Building agile organisations
Turbulence is here and is here to stay. Any attempt to ignore it will be futile. The way forward is to embrace the opportunities in turbulent environments and build an agile organisation.
Turbulence has always played a leading role throughout socio-economic history. There has never been a dull moment. The sources of this turbulence have changed over time, but have always arisen from our political, economic, socio-cultural, technological or legal environments.
Today, many will argue that we experience a significant acceleration in rate of change, growing exponentially, which subsequently has increased the influence on organisations. Every generation expresses that we are moving towards some end-state, but that is utopia. Turbulence indicates a disturbance in our environment, reducing predictability and heightening future uncertainty.
The challenge at hand is that we organise our commercial activities on the assumption of continuing stability and the creation of predictable environments that we can control.
Unfortunately, we business leaders are not especially fond of turbulence.
From an organisational context, we experience this turbulence as a major threat to the discipline of traditional management. We therefore need to evaluate which of our management principles that are not appropriate and test the assumptions that these ideas are based on.
While the impact of turbulence has accelerated exponentially since the industrial revolution, the discipline of management has stood virtually still in comparison. After a fast start at the beginning of the 20th century, the pace of innovation gradually decelerated and in recent years slowed to a crawl.
The current discipline of traditional management gets free-spirited human beings to conform to processes, standards and rules, but doing so kills off large quantities of human initiative and imagination. It brings discipline to operations, but destroys organisational adaptability.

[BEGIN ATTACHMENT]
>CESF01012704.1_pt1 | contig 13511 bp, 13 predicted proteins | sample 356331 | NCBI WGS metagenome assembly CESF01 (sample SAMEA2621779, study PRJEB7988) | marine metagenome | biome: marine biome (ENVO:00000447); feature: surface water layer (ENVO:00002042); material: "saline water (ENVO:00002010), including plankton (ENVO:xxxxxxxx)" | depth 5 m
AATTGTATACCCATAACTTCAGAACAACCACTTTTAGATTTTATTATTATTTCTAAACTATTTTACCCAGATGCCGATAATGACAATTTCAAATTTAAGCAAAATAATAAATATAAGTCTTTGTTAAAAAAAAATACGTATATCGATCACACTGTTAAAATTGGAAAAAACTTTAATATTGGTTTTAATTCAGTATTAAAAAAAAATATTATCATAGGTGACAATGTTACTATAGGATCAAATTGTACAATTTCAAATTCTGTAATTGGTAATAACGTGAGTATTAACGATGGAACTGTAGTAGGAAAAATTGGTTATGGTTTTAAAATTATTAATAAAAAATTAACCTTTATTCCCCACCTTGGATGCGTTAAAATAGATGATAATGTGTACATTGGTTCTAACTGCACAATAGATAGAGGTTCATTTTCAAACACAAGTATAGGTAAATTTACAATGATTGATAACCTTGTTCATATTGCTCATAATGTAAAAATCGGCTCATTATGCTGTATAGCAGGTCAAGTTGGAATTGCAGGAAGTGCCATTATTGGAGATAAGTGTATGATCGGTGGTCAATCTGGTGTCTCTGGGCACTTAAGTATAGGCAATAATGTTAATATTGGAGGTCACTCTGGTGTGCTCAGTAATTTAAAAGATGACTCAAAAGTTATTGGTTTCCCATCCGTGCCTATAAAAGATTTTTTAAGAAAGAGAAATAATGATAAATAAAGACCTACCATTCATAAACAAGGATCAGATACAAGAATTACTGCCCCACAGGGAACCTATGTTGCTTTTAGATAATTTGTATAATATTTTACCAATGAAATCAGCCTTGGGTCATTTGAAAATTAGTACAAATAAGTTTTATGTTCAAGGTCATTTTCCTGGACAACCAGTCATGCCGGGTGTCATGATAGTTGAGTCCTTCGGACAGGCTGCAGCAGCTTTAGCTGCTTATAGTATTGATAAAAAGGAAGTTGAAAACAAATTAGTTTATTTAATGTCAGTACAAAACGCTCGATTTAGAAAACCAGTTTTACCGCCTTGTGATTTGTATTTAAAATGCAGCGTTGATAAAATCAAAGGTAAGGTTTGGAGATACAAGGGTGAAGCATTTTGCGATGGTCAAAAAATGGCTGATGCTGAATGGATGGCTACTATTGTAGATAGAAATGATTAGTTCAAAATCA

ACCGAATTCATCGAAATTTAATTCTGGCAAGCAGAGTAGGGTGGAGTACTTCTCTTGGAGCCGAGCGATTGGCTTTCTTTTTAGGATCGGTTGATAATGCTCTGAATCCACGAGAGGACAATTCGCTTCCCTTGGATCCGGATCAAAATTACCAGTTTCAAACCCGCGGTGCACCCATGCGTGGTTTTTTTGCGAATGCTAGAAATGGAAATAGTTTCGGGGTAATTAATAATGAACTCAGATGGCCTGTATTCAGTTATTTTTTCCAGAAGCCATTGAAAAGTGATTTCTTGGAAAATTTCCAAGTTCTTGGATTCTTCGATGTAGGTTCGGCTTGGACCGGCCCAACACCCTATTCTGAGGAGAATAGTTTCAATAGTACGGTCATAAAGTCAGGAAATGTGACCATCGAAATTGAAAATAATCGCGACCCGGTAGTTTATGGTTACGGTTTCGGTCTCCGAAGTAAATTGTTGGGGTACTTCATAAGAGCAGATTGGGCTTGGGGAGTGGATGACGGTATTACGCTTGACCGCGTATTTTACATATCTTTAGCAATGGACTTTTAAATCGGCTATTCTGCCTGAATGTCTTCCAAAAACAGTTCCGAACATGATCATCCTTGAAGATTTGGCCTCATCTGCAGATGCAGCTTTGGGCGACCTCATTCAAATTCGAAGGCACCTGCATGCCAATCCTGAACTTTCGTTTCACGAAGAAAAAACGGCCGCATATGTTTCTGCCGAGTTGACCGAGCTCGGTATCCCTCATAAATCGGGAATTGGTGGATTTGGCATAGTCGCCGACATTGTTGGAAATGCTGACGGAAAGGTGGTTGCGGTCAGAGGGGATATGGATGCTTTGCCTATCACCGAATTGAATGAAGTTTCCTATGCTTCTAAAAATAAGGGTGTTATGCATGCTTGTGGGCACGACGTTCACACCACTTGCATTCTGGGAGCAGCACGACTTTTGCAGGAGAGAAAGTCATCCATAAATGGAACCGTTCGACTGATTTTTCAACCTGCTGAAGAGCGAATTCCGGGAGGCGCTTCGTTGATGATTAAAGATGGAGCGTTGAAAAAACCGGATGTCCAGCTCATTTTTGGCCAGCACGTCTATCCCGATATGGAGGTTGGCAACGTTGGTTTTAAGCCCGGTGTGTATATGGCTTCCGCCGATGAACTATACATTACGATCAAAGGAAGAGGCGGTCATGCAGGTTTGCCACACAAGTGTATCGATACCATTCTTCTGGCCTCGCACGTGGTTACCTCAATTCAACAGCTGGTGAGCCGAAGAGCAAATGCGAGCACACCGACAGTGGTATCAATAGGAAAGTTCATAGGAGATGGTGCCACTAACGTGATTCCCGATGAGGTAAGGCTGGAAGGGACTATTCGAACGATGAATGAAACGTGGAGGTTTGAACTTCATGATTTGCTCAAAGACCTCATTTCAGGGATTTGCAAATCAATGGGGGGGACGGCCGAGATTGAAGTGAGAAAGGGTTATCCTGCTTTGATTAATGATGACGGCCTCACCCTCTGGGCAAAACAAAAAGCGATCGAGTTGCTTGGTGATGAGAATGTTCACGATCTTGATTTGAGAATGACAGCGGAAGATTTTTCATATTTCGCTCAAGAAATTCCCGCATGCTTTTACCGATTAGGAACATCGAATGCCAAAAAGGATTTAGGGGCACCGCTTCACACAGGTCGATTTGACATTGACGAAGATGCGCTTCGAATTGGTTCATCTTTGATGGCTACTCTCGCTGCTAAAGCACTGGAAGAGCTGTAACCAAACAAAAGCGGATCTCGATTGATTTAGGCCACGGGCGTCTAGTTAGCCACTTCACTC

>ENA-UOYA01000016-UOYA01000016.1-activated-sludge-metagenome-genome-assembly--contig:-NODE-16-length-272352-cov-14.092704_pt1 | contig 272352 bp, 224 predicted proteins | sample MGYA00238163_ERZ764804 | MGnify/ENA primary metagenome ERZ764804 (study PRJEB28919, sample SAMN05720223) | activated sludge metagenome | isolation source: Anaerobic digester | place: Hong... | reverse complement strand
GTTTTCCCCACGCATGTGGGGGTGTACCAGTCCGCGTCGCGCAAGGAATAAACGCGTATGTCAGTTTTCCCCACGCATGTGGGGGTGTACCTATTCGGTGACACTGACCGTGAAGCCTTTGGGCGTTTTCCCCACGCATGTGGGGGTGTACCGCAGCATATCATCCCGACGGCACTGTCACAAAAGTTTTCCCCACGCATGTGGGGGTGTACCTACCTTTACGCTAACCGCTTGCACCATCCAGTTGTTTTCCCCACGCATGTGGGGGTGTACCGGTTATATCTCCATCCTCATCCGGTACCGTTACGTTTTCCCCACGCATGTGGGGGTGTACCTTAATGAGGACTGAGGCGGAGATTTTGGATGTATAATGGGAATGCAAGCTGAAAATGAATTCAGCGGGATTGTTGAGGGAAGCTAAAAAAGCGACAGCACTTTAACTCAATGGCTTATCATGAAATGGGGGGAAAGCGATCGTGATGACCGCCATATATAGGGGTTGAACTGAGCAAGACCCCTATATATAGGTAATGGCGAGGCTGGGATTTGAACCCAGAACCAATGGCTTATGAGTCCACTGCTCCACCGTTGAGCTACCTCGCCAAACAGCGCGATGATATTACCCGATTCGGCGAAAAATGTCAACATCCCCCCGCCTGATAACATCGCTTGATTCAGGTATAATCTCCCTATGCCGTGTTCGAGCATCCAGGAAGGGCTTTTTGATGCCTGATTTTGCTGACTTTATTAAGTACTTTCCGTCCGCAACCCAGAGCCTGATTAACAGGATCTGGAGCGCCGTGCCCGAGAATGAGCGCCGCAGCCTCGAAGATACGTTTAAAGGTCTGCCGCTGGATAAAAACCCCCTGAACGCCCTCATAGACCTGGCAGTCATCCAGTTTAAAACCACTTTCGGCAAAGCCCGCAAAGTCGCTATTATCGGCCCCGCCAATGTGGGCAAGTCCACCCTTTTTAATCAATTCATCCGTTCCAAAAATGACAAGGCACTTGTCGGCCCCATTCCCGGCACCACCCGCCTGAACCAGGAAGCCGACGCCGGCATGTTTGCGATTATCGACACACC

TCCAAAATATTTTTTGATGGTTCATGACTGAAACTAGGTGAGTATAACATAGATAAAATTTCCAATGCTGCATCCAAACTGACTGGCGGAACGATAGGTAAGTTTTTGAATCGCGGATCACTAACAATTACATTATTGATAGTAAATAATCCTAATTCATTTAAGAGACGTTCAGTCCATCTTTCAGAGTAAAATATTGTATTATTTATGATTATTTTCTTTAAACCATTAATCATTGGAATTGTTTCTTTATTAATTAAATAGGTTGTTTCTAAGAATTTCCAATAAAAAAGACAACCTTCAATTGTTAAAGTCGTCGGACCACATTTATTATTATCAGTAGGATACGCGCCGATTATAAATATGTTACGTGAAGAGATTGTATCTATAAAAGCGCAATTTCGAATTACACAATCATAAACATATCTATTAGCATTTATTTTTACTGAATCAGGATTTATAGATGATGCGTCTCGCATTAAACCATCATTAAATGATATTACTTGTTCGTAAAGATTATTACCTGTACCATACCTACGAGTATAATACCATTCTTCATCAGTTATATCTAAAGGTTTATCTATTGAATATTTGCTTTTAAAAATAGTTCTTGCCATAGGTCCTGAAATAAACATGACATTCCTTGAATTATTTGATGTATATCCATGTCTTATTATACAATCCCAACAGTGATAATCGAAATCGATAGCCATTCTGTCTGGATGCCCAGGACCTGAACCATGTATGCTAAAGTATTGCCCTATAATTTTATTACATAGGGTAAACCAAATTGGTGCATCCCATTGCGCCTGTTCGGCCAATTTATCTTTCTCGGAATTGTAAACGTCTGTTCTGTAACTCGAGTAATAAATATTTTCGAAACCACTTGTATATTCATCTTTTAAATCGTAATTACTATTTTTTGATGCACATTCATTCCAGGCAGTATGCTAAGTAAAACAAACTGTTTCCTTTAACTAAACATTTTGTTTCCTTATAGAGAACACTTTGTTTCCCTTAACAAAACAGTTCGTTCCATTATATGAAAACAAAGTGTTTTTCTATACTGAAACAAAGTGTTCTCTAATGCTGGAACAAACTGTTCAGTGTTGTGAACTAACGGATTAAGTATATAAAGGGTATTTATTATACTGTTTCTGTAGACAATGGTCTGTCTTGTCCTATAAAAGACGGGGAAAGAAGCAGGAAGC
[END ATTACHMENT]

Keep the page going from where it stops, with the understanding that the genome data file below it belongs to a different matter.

We experience a lot of business leaders who are excellent at “running the business”, however, they are significantly more challenged when turbulence causes the focus to shift to “changing the business”. The ability to bring this external “chaos” into the traditional line organisationand view it as something positive is a big challenge for most business leaders.
From a leadership perspective, we need to cultivate our ability to be opportunity-seeking and offensive even though we will experience surprises constantly.
We need to accept that we make bold decisions and change things, only to change them again shortly after.
We must communicate strongly internally and externally, only to experience that it turned out differently.
Organisational agility is the capacity to identify and capture emerging opportunities more efficiently than rivals.
Being agile is not about how an organisation should respond to a once-off crisis or rebuild after a downturn, it is concerned with an organisation’s ability to navigate through continual turbulence. To be truly agile, an organisation must be able to dramatically reduce the time it takes to go from downturn to upturn.
The first step is to identify your organisation’s current agility capacity and potential as well as map out specific focus areas.
Quite often, the best improvement is not the most complex, but a few well-chosen areas with symbolic effect that institutionalises a real change in the way the organisation thinks and act.
Being agile is not about how an organisation should respond to a once-off crisis or rebuild after a downturn, it is concerned with an organisation’s ability to navigate through continual turbulence. To be truly agile, an organisation must be able to dramatically reduce the time it takes to go from downturn to upturn
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